Also notable were the 2008 Seresin Estate Gewurtztraminer from Marlborough, a smooth and elegant wine with plenty of peach and apricot fruit. 17.5/20, available for around £18 from Armit (0207 908 0600). Vinoptima’s 2006 Gewurtztraminer from Gosborne is a completely different style, big and punch with apricot and peach flavours enhanced by strong undertones of spicy fig. 18/20. Available from Berkmann Wine Cellars for £24.
The next table along – the coming of age of New Zealand red wines – demonstrated that the country has moved a long way from (just) producing good pinots. Many of these are now world class, yet with prices well below those being asked for Oregonian Pinots or – obviously – burgundies. However what was most interesting here were the syrahs and the bordeaux blends, many of which demonstrated an elegance and sophistication few would have thought possible a few years ago.
It was also good to see so many sweet wines on display at the next table – no fewer than 21 – confirmation that New Zealand's long running stand-off with the EU (something to do with the “potential” alcoholic strength of these wines) was at last at an end. There were many delicious and quite unusual wines here – suggesting the Kiwis are happy to make sweet wines of of most white grape varieties, even Chardonnay, which never quite tastes right to my tastebuds - although the often-tiny production means that few are widely available. If you are lucky however, Trinity Hill's Gimblett Gravels Noble Viognier, from Hawkes Bay, is a wonderful find as is the Coopers Creek Late Harvest Riesling from Marlborough, whilst for sheer but wonderful strangeness, Alan Scott's Late Harvest Sauvignon Blanc, from Marlborough, takes some beating.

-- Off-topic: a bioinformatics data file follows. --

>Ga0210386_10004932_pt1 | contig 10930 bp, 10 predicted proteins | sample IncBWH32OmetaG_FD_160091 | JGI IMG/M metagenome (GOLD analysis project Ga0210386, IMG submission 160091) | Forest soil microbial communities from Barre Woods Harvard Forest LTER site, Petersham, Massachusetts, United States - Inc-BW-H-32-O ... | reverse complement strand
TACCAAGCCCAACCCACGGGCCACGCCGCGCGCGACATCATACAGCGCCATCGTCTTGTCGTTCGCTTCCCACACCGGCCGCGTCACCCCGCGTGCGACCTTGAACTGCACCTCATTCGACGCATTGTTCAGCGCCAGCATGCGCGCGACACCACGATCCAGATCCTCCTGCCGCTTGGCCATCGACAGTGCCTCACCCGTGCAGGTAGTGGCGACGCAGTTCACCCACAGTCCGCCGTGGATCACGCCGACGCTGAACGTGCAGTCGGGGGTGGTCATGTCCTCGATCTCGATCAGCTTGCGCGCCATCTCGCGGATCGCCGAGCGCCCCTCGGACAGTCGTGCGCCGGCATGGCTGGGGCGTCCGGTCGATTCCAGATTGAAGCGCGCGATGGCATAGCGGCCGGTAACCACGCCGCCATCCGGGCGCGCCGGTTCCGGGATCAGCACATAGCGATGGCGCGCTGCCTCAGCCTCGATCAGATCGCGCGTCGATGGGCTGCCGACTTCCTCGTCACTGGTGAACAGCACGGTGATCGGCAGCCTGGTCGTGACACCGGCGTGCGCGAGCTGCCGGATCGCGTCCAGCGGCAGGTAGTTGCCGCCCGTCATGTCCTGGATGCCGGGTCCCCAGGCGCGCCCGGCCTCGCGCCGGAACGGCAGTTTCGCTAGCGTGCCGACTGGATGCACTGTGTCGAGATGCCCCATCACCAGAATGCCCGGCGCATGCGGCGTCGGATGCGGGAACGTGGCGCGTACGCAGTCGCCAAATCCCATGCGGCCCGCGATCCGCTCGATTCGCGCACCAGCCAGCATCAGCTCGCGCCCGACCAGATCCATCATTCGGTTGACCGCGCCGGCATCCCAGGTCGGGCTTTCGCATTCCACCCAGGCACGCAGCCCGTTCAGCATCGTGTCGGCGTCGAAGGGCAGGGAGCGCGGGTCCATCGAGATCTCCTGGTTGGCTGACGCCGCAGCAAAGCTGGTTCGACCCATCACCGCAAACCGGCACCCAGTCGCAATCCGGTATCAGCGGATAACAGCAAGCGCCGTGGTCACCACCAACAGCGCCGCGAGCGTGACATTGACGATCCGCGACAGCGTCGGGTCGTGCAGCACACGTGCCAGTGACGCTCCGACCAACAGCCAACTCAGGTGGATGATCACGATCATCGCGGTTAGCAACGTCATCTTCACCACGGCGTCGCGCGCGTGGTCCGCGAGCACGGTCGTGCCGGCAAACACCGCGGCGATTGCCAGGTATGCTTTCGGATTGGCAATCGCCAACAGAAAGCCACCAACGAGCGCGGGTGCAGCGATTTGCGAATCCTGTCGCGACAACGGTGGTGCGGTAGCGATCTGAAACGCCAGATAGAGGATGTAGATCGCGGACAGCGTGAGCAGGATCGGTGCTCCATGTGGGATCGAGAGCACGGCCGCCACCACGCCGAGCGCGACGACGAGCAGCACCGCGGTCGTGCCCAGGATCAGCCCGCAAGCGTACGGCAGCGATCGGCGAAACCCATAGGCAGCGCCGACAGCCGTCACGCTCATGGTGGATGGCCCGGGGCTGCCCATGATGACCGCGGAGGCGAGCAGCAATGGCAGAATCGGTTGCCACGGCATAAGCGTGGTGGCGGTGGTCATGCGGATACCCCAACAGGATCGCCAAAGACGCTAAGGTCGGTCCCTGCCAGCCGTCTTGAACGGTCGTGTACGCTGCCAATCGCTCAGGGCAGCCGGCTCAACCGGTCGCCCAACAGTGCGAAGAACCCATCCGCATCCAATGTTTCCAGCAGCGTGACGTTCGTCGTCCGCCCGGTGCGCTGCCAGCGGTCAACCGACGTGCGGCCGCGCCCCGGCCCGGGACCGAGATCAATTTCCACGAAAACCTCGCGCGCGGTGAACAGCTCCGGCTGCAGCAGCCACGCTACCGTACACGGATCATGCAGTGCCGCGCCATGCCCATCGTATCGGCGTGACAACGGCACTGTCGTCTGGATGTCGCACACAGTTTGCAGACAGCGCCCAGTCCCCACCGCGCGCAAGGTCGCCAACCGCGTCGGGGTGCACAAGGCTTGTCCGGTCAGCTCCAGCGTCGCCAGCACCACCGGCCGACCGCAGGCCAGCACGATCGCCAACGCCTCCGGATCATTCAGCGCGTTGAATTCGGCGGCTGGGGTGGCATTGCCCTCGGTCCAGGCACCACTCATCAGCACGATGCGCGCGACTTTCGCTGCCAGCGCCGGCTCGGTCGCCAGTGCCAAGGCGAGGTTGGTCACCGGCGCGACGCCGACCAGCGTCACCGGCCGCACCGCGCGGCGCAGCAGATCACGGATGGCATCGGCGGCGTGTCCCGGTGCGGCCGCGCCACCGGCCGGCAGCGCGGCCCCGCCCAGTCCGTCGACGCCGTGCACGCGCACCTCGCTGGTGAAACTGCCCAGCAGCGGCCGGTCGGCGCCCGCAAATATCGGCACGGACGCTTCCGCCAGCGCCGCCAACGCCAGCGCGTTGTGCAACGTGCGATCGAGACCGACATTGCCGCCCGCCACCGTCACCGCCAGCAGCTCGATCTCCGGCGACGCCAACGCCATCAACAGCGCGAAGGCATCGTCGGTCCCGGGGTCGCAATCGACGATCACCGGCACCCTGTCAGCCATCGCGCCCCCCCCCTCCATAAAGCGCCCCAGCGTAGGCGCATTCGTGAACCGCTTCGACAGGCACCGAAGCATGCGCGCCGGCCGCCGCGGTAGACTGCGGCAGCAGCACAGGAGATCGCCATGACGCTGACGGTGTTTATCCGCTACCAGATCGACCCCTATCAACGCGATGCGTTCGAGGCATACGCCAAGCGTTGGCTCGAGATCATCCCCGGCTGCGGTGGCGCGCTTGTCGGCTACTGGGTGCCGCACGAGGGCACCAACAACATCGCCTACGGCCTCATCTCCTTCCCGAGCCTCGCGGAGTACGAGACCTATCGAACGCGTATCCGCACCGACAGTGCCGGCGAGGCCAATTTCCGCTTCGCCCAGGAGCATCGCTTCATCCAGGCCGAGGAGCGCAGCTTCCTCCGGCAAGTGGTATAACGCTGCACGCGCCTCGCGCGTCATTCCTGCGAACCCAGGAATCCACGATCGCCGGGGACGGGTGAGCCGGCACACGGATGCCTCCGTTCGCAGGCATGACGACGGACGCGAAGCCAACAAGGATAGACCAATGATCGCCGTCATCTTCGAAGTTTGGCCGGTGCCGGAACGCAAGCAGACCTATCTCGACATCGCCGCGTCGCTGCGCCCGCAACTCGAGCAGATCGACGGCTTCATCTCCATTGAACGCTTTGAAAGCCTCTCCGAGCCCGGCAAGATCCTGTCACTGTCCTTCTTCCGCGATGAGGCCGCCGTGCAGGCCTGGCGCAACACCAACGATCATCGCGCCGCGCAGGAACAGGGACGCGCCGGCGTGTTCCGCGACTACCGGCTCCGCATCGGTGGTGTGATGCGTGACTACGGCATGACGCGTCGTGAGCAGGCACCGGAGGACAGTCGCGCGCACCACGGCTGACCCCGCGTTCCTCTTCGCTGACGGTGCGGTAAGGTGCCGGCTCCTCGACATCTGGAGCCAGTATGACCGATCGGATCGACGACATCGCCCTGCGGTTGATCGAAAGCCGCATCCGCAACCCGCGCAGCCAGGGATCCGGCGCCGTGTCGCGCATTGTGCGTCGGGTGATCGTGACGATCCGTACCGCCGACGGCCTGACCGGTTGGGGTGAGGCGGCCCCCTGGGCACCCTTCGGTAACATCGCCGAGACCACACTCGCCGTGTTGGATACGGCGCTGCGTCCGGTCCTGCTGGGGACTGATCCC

However it was the last of the four self-pour tables that really showed how far New Zealand has come in recent years. “Tables of the Unexpected” showed winemakers at their most daring, creating wines from varieties you would normally expect elsewhere. Some did not work at all - Trinity Hill's Tempranillo 2008 from Hawkes Bay seemed heavy and alcoholic – but some worked rather better, including the Stonecroft Zinfandel 2007 from the same region, which had smooth, warm tannins and tasted as if it would mellow further with age. The real honours at the this table went to Stonyridge Vineyard's Pilgrim, a well-made 2008 blend of syrah, mouvedre and grenache from Waiheke Island, that will develop really well over the next few years. My only grumble was the £35 price tag, reflecting the small production of this wine and I suspect, the British pound, which has managed to fall even against the New Zealand dollar. Amongst whites, Montana's Showcase Series Sauvignon Gris 2009 (£25) was quite delicious, with lovely apricot and pear fruit on the palate and a delicious follow through, showing an intense complexity that will also develop further with time.